Josh 5:13-6:27 Shortly after crossing the River Jordan, the Israelites launch their attack on the Canaanite city of Jericho in April in c.1406BC (see 2 on Map 48). The Israelite soldiers march round the city for six days - together with the Levites carrying the Ark of the Covenant and the priests blowing their trumpets (see Numbers 10:1-10). On the seventh day, Jericho falls and is burnt to the ground.
The site of Ancient Jericho at Tell es-Sultan (Fullo88)
Jericho (the ‘city of palm trees’) is one of the oldest cities in the world. Remains of the earliest settlement at the base of the ancient ‘tell’ outside the modern city have been dated to around 8000BC. The city has been fought over many times, and a long-repeated pattern of conquest, abandonment and re-building has led to numerous settlements of different ages buried one under another on the mound that can be seen today.
Jericho is situated on the floor of the Jordan Valley, some 880 feet / 270 metres below sea level. It has lush vegetation in an otherwise dry and arid area. It is an oasis surrounded by desert, watered by a spring – the Ein es Sultan – that never runs dry.
Visitors can still see the remains of ancient Jericho at Tel es-Sultan, the settlement mound just outside the modern city. This mound – which was excavated by Dame Kathleen Kenyon in 1952 - is made up of the remains of many layers of civilisation resulting from the repeated destruction and re-settlement of the city over many centuries. Kenyon found remains of a glacis (a slippery, sloping mound built at the foot of a city wall) and remains of the fallen city wall in the ditch at the foot of this glacis. These remains, and up to a metre of ash and debris, dating from the Late Bronze Age (around 1400BC) are now believed to have resulted from the razing of the city following the capture by the Israelites under Joshua.
The archaeology shows that the city was then abandoned for several centuries. The Bible agrees that Jericho was abandoned after its destruction by Joshua in c.1406BC, and later records that the city was rebuilt by Hiel of Bethel in c.850BC during the reign of King Ahab of Israel (see 1 Kings 16:34).
Remains of Ancient Jericho at Tell es-Sultan (Abraham Sobkowski)
Josh 7:1-2 Joshua sends men from the camp at Jericho to spy on the Canaanite city of Ai, east of Bethel, near Bethaven (meaning ‘house of iniquity’) (see 3 on Map 48).
Josh 7:3-12 The first Israelite attack on Ai fails because of Achan's sin (see Joshua 7:11).
Josh 7:13-26 The Israelites repent of their sin and Achan is stoned to death in the Valley of Achor (meaning ‘valley of trouble’).
Josh 8:1-27 The defenders are then lured away from Ai, and the city is attacked and captured by a force of Israelites who have hidden close by.
Josh 8:28-29 Joshua burns the city of Ai (meaning a ‘heap’ or ‘ruin’) and makes it devastated heap of ruins. The site of Ai is uncertain, but it may be at Tell et-Tel or, more likely, at nearby Khirbet el-Maqatir which was destroyed in the Late Bronze Age, c.1400BC.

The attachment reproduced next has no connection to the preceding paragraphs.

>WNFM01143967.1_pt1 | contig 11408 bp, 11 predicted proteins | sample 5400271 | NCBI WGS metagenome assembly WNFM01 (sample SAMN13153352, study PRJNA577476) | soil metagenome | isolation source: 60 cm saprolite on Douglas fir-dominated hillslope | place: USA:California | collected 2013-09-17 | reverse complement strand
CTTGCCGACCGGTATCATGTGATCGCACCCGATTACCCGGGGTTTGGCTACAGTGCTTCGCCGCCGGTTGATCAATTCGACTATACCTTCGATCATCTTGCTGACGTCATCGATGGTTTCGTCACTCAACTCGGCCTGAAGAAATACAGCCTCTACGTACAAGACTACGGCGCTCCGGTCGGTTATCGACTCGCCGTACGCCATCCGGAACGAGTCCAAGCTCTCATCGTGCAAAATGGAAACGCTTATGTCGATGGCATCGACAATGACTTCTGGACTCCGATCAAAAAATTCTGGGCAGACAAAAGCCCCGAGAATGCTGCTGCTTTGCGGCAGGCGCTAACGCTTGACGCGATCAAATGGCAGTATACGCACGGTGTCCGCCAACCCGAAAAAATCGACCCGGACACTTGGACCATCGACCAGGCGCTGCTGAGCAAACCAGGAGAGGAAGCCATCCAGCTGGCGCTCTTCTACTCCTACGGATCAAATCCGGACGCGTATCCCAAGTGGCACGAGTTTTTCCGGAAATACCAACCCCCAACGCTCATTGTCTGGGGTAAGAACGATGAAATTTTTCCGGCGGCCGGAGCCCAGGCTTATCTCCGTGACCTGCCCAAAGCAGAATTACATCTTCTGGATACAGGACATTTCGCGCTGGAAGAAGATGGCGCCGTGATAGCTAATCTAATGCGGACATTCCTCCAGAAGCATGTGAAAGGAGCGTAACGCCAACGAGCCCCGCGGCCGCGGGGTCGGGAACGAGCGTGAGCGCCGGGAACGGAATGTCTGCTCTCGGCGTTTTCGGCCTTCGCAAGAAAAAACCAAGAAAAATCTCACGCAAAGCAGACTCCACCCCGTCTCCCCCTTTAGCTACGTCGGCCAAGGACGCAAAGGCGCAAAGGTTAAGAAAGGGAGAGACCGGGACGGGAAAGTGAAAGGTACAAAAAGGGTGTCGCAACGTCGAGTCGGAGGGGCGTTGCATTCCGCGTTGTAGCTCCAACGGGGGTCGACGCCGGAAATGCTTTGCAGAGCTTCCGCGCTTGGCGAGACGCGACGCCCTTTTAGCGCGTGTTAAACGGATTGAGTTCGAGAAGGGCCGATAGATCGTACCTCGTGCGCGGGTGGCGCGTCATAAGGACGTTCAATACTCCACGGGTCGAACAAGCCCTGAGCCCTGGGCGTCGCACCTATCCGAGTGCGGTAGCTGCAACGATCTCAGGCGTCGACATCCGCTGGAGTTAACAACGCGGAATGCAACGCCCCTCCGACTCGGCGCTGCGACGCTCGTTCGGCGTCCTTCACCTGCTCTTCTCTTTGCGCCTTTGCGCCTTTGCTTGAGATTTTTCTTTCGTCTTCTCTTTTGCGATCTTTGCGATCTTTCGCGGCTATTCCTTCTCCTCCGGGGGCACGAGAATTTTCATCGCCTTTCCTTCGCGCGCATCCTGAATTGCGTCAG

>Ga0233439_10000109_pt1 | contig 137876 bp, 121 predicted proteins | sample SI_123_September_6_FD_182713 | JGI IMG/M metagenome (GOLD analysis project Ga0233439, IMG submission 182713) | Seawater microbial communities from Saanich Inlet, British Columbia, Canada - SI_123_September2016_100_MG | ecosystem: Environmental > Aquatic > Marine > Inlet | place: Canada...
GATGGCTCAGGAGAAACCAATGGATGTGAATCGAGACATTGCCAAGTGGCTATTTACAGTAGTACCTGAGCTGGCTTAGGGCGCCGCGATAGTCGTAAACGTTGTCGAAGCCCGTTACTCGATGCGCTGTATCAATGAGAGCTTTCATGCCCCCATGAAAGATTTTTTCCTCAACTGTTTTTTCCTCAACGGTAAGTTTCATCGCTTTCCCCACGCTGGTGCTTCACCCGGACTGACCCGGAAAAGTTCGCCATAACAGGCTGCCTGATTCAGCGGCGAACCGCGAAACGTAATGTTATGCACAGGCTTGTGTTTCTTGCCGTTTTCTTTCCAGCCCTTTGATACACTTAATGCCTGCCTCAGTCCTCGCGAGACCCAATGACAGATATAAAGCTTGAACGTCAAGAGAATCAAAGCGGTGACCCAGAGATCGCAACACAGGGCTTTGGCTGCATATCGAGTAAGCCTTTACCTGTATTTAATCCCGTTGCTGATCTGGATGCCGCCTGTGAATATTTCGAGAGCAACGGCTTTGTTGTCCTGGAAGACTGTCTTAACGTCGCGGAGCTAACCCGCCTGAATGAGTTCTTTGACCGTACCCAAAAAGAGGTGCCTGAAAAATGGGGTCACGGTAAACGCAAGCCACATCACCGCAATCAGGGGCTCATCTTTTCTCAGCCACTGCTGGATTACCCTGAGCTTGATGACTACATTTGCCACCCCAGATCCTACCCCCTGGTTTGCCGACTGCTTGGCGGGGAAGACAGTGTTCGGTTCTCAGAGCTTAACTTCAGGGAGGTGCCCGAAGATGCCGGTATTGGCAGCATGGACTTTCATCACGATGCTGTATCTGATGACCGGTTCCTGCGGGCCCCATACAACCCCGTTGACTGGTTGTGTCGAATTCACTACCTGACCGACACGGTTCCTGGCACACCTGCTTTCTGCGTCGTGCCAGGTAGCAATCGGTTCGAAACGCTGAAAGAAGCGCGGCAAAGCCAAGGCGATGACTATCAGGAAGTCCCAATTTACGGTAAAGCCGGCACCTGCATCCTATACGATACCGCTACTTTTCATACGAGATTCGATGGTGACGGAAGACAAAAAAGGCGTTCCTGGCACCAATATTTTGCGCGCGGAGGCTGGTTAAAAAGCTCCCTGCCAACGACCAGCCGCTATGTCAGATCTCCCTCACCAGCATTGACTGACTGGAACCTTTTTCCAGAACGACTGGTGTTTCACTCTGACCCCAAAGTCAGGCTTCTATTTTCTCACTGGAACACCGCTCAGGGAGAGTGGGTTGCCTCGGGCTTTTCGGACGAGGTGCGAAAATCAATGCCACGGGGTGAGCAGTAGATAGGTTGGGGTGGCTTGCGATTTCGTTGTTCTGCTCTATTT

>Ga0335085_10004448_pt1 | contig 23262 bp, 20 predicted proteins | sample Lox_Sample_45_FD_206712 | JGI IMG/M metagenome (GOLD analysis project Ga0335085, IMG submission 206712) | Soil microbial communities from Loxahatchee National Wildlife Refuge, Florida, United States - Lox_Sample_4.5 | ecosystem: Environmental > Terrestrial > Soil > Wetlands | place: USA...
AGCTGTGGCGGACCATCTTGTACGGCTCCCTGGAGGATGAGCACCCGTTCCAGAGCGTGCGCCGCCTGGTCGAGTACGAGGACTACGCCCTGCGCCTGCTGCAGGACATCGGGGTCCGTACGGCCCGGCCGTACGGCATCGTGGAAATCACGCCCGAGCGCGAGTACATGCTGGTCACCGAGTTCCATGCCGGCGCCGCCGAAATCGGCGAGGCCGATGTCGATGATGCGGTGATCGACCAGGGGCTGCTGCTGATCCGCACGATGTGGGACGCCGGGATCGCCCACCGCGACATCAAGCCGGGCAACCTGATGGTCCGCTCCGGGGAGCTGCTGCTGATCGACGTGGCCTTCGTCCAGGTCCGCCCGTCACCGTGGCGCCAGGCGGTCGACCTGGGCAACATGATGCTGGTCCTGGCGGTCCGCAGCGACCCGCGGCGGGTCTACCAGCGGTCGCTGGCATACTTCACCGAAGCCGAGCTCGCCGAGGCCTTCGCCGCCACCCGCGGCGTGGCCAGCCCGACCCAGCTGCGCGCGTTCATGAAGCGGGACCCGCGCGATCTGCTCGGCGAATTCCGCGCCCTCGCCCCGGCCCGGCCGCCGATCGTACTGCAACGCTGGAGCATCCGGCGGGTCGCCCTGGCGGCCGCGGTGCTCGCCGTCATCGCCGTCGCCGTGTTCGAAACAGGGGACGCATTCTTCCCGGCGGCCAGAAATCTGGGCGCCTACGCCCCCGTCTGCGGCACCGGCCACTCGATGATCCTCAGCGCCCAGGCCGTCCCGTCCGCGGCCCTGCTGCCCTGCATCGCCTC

Ai (a ‘heap’ or 'ruin') was destroyed by the Israelites under Joshua during the first year of the conquest of Canaan (see Joshua 7:1 - 8:29).
The initial direct attack on the well-defended hilltop city failed - the failure being attributed to the sin of Achan (who had disobeyed God by keeping for himself a beautiful Babylonian coat, two kilogrammes of silver and some gold that had been plundered from Jericho) (Joshua 7:21).
Resorting to the strategy of guerilla warfare, which was better suited to the training and equipment of the Israelites, the defenders of Ai were lured away from the city by the ruse of a feigned retreat, and then ambushed by a detachment of Israelite soldiers hidden in a deep valley to the west of Ai (Joshua 8:9). The city was then taken and torched, becoming a ruined heap of stones until it was re-settled some years later (Joshua 8:3-19).
The exact site of Ai is uncertain. Joshua 7:2 describes the location as "near Beth Aven, east of Bethel". For many years, Ai was thought to be situated at Tell et-Tel, some 2.5 km / 1.5 miles south east of the modern town of Beitin (traditionally identified as the site of Bethel). Extensive excavations in the 1960s, however, failed to discover any evidence of occupation or destruction at the time of the Israelite conquest of Canaan.
Attention then turned to Khirbet el-Maqatir, another abandoned settlement site about 1 km / 0.6 mile west of Tell et-Tel. Here, more recent archaeological excavations (1995-2013) have revealed evidence of destruction of the city by fire in the Late Bronze Age (c.1400BC) as well as pottery fragments from the late 15th century BC and an Egyptian scarab also dating from the time of Joshua. Joshua's main army may have camped overnight in the shallow valley of the Wadi el-Gayeh to the north of Khirbet el-Maqatir (Joshua 8:11), while a smaller contingent of soldiers forming the ambush hid in the steep sided Wadi Sheban to the west of Khirbet el-Maqatir "between Bethel and Ai" (Joshua 8:9).